The University College of the North is an institution devoted to community & northern development & reflects the Aboriginal reality & cultural diversity of northern Manitoba.
The fur trade was one of the biggest economic trends in Canadian history. Even though much of the trading happened between European & Aboriginal men, women played a very interesting & an important part in the fur trade. From creating & strengthening relationships between the European & Aboriginal men, to helping navigate, dressing furs, even cooking & setting up camps, women had a big part in the fur trade. When it came to the actual act of trading & being on trade routes, many people believe that it was just between native men & European men, but in actuality women sometimes also travelled on trade routes trapping, preparing, & traded their own furs. While men dominated the fur trade, women played a very important role in the fur trade, often being the suppliers for their trader husbands, & some even going as far to participate in the trading as well.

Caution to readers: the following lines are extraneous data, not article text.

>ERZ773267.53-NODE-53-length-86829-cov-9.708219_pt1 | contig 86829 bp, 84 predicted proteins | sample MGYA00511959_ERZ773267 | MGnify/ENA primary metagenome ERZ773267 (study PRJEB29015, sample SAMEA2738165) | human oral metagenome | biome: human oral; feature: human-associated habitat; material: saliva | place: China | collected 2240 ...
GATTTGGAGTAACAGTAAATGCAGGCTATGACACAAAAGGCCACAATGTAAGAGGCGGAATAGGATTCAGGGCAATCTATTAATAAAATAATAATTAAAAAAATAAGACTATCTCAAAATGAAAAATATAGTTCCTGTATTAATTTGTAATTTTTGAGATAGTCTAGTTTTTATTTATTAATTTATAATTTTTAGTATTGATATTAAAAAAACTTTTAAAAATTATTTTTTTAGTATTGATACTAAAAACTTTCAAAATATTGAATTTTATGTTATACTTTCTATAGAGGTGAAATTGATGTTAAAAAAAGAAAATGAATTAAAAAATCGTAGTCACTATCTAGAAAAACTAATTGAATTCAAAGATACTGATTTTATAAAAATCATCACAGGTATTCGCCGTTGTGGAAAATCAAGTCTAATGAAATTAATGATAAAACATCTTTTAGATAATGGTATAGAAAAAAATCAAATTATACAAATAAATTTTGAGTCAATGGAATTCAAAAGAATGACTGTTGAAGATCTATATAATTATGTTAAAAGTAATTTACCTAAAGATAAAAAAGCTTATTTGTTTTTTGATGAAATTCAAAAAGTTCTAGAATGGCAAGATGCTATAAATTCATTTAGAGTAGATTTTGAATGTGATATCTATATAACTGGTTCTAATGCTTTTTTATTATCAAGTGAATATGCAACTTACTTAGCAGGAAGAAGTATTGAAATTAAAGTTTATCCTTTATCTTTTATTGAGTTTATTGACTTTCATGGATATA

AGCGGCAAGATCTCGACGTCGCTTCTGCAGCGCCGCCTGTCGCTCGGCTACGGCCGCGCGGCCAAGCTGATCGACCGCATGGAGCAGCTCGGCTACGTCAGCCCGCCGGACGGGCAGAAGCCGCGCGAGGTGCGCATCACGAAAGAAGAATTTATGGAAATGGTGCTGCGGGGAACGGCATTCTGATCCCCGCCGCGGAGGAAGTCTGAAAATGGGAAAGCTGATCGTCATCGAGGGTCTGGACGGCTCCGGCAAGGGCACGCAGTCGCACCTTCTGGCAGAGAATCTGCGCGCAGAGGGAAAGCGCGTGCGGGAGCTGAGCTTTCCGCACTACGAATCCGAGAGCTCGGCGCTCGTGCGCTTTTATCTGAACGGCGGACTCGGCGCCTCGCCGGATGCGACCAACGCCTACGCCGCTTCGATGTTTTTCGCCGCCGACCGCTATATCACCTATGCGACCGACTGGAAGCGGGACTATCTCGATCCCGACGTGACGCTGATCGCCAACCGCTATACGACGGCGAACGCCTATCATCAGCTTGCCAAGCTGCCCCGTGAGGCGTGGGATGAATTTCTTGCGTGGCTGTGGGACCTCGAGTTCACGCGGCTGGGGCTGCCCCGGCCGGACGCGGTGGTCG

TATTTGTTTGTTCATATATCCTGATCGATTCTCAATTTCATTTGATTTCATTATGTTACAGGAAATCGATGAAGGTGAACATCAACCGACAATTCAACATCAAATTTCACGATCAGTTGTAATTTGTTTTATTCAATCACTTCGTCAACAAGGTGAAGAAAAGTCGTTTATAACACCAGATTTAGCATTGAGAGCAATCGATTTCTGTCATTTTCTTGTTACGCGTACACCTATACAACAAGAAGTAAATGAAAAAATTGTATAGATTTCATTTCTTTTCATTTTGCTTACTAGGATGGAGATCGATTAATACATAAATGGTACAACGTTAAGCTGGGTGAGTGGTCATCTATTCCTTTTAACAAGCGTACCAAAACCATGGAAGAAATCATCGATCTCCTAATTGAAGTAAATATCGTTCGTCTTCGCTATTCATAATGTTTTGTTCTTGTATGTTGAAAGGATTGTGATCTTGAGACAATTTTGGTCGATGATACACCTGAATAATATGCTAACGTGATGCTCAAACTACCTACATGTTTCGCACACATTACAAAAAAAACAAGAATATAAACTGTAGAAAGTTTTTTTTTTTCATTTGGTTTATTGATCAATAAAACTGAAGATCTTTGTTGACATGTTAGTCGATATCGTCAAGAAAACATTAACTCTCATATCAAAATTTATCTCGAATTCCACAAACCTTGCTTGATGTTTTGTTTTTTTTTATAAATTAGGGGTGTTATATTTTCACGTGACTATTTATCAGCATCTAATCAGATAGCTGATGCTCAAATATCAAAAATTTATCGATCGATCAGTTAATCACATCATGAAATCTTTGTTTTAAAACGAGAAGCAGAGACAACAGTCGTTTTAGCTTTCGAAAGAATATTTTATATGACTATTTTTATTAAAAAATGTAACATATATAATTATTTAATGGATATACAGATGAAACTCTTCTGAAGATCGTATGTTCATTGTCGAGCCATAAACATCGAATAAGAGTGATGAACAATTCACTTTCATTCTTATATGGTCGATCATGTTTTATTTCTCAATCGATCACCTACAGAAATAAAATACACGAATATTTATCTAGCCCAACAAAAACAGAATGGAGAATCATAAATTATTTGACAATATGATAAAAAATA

When the European traders first came to North America “colonization was not envisaged” by them, so the traders brought no white women from Europe over to North America. This made it much harder for the European traders to practice their own culture & start families in North America so “instead, the traders were forced to come to terms with an alien, nomadic culture,” a culture that the Europeans traders’ own livelihoods depended on. The Aboriginals culture & way of life had given them “distinct advantages with coping with the wilderness environment,” & the fur traders knew that having the knowledge of the land would be crucial to their survival in the harsh conditions of North America. The traders also knew that the Aboriginals had distinct & valuable techniques in hunting, trapping, tracking, & navigating. So, European men started turning to Aboriginal women for companions on their long journeys. The Aboriginal Women educated the European men with their ways of living on the land & practicing their own culture while, helping traverse & navigate the harsh wilderness of North America.